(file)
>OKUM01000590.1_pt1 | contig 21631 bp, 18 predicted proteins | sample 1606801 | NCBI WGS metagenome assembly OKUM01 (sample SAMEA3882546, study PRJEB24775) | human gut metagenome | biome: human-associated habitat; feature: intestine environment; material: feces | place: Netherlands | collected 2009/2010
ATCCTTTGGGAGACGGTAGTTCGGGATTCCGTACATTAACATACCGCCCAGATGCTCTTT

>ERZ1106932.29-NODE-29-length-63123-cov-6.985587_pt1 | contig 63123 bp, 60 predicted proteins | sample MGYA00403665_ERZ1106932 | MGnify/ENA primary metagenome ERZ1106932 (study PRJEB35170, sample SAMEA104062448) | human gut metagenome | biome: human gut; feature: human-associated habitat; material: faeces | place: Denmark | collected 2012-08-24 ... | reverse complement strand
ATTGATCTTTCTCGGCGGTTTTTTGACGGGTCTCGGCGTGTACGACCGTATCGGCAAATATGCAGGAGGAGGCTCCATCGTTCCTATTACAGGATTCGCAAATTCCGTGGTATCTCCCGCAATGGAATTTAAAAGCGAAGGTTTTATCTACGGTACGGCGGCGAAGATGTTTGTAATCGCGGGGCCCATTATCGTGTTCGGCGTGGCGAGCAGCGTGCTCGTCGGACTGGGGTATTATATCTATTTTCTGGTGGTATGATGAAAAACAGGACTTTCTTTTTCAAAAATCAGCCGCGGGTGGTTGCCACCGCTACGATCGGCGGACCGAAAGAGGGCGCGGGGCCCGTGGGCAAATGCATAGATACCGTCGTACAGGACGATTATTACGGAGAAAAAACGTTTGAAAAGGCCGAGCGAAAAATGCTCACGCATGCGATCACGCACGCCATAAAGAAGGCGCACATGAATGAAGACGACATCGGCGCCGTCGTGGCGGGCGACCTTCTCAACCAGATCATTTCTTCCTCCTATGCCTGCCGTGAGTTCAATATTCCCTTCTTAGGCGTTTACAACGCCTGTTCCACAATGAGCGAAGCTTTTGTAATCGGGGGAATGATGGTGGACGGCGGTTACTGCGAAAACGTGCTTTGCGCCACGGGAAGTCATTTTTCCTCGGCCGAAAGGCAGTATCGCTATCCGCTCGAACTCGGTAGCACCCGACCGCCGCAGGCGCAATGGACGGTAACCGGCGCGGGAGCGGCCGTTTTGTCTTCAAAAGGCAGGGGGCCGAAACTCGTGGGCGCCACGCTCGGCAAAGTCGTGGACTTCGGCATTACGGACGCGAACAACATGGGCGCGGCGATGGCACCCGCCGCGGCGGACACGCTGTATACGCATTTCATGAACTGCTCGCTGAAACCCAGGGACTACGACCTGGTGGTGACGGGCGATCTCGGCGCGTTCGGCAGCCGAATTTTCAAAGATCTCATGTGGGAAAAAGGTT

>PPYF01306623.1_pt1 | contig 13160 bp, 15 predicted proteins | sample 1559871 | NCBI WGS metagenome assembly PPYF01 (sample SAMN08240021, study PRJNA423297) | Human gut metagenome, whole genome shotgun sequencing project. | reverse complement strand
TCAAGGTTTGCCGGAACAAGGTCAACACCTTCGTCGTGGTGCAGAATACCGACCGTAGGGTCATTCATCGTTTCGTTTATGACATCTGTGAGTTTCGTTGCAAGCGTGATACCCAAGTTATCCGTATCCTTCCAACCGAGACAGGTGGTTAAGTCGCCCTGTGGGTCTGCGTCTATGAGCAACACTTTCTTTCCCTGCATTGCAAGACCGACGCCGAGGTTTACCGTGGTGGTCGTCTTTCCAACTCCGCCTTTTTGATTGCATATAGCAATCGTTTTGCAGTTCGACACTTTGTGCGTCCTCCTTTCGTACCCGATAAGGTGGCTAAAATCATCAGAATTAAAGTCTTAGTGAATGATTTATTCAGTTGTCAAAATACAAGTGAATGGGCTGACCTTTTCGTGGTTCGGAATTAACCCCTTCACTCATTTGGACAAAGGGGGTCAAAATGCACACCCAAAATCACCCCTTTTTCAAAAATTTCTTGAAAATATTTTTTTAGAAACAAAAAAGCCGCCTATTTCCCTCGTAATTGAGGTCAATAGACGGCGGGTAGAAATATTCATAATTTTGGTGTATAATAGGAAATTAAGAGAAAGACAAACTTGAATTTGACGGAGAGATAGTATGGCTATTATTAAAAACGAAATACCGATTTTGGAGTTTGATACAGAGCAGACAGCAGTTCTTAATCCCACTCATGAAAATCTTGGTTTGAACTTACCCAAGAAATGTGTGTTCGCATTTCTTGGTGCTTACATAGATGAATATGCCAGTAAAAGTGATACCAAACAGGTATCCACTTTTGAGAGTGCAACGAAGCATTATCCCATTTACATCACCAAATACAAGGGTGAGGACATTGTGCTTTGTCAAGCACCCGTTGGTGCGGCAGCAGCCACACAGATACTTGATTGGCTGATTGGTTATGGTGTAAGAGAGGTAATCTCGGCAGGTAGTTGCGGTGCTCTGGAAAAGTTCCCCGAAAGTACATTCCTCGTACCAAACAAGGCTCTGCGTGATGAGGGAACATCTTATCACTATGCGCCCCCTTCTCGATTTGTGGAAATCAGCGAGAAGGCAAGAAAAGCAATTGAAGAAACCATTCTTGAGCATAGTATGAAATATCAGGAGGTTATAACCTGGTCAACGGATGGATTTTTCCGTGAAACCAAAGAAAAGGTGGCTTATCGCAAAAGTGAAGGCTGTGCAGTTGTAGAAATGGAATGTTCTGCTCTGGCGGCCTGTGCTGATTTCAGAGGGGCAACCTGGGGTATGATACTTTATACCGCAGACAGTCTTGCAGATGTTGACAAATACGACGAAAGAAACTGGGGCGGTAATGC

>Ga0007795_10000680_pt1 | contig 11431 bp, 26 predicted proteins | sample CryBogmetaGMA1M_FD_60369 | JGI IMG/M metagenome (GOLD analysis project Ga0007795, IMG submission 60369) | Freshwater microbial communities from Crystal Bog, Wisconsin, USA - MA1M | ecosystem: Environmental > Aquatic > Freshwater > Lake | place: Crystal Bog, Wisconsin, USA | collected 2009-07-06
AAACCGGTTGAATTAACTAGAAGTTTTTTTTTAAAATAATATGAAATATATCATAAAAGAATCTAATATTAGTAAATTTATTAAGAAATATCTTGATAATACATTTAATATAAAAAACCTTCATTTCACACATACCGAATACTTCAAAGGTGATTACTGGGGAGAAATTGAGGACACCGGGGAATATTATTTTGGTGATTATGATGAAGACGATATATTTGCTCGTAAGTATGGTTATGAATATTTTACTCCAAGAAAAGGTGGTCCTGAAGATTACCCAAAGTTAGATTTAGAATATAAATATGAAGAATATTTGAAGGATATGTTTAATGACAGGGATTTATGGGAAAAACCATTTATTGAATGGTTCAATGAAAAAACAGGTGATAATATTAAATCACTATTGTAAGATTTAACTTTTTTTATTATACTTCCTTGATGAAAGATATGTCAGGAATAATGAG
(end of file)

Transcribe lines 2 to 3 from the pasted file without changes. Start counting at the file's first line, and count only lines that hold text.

ATCCTTTGGGAGACGGTAGTTCGGGATTCCGTACATTAACATACCGCCCAGATGCTCTTT

>ERZ1106932.29-NODE-29-length-63123-cov-6.985587_pt1 | contig 63123 bp, 60 predicted proteins | sample MGYA00403665_ERZ1106932 | MGnify/ENA primary metagenome ERZ1106932 (study PRJEB35170, sample SAMEA104062448) | human gut metagenome | biome: human gut; feature: human-associated habitat; material: faeces | place: Denmark | collected 2012-08-24 ... | reverse complement strand